Initially Pope St. Vitalian (27th January) had offered the See of Canterbury to the future St. Adrian of Canterbury (9th January), who declined and recommended St. Theodore. While the Pope concurred, he feared St. Theodore’s orthodoxy had been compromised by his Greek traditions and so sent him to England in the company of SS. Adrian and Benedict Biscop (12th January).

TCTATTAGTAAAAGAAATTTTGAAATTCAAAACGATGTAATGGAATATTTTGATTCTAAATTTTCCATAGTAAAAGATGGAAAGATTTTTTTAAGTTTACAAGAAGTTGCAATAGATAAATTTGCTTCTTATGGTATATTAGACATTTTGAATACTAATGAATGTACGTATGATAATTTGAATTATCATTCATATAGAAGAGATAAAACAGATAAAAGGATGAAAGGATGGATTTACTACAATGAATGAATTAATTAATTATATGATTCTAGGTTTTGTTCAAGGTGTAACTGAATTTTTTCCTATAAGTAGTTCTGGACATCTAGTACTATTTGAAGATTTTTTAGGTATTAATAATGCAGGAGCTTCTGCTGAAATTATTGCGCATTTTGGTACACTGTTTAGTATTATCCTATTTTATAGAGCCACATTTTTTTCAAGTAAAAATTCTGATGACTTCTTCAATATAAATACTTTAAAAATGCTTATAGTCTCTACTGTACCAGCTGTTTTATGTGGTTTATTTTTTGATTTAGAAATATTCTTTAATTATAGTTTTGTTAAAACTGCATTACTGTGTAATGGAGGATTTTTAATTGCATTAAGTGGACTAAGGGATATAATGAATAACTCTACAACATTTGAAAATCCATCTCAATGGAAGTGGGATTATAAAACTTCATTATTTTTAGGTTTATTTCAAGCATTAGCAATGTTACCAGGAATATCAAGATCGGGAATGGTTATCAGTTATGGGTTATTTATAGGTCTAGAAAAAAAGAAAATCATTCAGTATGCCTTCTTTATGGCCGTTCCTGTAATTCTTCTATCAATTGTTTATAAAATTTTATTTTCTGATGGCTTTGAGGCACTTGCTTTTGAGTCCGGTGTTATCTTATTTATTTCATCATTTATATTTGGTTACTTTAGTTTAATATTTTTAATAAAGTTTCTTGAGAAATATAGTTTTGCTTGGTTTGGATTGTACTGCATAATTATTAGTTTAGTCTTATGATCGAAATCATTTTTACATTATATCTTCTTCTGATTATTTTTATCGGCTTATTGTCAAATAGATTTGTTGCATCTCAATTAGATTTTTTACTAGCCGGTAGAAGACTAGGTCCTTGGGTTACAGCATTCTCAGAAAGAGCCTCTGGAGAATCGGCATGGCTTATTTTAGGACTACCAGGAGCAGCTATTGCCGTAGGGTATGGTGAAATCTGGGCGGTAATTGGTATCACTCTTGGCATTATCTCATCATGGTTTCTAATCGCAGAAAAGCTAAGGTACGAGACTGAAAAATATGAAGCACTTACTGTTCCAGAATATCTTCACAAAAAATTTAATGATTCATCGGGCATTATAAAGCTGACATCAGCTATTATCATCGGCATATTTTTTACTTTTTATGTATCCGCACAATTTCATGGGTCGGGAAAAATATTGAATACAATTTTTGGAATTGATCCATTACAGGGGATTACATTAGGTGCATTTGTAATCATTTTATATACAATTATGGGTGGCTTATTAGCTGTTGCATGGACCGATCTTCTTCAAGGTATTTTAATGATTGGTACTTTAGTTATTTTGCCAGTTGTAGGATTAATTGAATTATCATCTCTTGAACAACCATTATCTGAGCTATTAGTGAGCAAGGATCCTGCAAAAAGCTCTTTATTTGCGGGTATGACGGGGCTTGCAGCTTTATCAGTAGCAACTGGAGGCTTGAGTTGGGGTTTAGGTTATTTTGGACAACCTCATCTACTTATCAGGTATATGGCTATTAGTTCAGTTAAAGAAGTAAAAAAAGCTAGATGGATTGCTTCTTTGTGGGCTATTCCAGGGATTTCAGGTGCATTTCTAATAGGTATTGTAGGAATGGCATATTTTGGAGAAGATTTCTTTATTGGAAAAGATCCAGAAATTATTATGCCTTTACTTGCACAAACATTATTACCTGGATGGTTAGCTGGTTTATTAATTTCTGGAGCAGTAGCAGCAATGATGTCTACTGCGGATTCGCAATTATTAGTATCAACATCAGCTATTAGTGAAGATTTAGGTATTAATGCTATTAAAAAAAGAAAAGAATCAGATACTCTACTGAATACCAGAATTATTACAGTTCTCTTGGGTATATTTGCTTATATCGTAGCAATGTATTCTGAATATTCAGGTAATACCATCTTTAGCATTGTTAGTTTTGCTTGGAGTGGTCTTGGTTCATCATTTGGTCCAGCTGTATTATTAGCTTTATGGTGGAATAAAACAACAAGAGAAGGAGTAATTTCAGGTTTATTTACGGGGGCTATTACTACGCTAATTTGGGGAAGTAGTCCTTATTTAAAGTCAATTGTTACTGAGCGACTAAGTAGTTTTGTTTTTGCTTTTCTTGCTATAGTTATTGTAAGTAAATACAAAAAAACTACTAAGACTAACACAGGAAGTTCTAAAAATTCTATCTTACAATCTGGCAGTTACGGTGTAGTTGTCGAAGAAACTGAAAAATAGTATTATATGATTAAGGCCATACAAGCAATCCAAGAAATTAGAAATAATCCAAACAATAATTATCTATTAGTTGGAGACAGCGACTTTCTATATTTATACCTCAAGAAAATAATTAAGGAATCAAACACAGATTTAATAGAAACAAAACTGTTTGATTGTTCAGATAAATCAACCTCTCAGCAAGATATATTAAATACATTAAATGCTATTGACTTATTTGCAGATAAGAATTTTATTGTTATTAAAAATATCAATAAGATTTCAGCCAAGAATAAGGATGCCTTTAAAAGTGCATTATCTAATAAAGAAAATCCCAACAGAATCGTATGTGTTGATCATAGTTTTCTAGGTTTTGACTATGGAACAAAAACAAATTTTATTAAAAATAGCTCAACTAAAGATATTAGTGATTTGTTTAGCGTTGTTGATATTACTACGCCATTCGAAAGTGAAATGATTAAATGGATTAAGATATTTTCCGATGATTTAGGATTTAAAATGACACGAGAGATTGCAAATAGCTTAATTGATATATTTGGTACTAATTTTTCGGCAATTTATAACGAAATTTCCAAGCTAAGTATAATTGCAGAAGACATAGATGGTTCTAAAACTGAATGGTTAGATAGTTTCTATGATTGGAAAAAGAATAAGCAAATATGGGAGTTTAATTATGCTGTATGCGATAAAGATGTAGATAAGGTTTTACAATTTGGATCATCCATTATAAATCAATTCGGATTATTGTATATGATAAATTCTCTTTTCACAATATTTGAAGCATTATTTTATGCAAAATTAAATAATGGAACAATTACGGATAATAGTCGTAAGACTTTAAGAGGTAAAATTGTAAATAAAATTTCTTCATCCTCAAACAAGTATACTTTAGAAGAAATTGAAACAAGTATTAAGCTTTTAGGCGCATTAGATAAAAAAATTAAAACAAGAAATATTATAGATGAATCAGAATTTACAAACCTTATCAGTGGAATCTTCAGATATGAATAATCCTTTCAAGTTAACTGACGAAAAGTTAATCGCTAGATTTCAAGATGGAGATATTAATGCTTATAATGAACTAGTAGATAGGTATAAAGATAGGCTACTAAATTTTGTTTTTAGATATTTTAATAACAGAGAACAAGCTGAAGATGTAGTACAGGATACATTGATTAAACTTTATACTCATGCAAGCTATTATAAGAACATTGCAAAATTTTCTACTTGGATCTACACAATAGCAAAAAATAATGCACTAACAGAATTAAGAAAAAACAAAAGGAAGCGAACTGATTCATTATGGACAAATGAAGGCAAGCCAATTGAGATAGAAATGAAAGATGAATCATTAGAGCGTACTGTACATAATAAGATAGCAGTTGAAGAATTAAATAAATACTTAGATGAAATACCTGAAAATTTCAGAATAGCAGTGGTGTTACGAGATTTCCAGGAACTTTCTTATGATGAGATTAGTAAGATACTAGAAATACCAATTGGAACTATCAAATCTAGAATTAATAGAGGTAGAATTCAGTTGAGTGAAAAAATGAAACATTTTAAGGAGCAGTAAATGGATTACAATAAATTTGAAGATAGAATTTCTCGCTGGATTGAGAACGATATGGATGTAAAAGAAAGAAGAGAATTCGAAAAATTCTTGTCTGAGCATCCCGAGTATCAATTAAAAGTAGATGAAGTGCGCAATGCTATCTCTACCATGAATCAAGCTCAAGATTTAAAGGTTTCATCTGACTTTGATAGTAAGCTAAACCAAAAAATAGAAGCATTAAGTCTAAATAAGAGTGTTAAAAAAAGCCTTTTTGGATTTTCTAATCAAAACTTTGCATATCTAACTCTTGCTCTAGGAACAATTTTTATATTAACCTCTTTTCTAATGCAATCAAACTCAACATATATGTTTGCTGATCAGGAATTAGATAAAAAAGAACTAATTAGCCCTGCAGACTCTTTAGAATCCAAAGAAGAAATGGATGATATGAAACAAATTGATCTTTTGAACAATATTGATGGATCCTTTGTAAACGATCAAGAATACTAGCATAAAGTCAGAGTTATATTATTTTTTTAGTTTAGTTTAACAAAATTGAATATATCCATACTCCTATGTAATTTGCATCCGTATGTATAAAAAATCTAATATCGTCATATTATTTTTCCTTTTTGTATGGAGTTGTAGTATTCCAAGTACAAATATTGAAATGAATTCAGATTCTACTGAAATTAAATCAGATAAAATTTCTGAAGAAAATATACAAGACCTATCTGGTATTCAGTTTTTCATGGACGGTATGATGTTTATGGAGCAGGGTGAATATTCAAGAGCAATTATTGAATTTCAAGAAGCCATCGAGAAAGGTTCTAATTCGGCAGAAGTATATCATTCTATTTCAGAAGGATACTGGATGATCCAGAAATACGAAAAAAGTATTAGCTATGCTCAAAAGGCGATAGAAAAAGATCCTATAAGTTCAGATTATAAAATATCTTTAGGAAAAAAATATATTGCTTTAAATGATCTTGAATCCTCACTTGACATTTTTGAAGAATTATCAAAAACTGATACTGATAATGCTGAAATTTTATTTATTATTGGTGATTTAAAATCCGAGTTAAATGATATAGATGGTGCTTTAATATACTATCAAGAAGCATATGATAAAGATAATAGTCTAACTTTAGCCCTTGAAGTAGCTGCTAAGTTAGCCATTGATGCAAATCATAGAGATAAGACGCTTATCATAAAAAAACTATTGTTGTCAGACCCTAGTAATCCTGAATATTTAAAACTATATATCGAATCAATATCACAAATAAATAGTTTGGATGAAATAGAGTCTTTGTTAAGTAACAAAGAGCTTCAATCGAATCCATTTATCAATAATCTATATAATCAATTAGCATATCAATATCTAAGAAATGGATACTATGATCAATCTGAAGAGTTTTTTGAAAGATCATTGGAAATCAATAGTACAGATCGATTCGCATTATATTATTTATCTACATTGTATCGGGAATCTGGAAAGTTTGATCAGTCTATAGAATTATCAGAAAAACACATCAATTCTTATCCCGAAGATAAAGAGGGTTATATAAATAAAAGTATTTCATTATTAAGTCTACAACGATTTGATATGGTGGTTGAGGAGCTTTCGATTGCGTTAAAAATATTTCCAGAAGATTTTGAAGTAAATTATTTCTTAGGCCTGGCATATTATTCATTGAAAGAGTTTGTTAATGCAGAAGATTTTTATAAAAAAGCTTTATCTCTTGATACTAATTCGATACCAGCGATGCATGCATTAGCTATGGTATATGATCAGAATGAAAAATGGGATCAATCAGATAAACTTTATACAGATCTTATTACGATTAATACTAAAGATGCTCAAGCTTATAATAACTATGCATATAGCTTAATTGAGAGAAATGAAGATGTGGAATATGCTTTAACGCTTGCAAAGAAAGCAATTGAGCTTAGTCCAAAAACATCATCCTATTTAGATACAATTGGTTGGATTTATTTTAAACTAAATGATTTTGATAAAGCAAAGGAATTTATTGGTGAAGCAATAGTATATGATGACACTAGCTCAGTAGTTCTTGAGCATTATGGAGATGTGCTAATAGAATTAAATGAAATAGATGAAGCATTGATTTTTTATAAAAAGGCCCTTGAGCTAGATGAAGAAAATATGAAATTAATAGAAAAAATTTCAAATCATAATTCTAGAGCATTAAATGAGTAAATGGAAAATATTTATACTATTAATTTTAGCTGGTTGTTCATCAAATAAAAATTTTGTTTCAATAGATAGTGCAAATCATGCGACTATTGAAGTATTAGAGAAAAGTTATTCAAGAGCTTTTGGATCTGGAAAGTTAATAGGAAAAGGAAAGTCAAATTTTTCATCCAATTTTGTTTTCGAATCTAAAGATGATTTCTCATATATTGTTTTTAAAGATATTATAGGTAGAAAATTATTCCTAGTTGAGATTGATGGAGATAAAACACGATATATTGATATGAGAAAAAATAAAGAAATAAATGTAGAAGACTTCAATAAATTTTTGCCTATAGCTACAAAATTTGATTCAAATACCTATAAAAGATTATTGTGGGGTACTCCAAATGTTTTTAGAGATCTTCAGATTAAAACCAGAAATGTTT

Upon his arrival in England, St. Theodore embarked upon a visitation of the whole of England. He established a school at Canterbury where Greek was taught, commenced reforming the government of the English church, and filling vacant Sees. This was followed by the Synod of Hertford, which St. Theodore called in 672 or 673; the first Synod at which representatives of the entire English church were present. At Hertford, ten canons were promulgated concerning itinerant monks, the authority of bishops, the regular convening of subsequent synods, marriage, divorce, and prohibitions of consanguinity, and settling finally the adoption of the Roman practice for the calculation of the date of Easter. This was followed in 679 by the Synod of Hatfield at which a declaration of orthodoxy was drawn up and forwarded to Rome at the request of Pope Agatho (r. 678–681), and the heresy of Monothelitism was condemned. Through all of these acts, St. Theodore not only unified the English church, but also definitively established the metro-political authority of the See of Canterbury. He is therefore often called the ‘second founder of Canterbury’.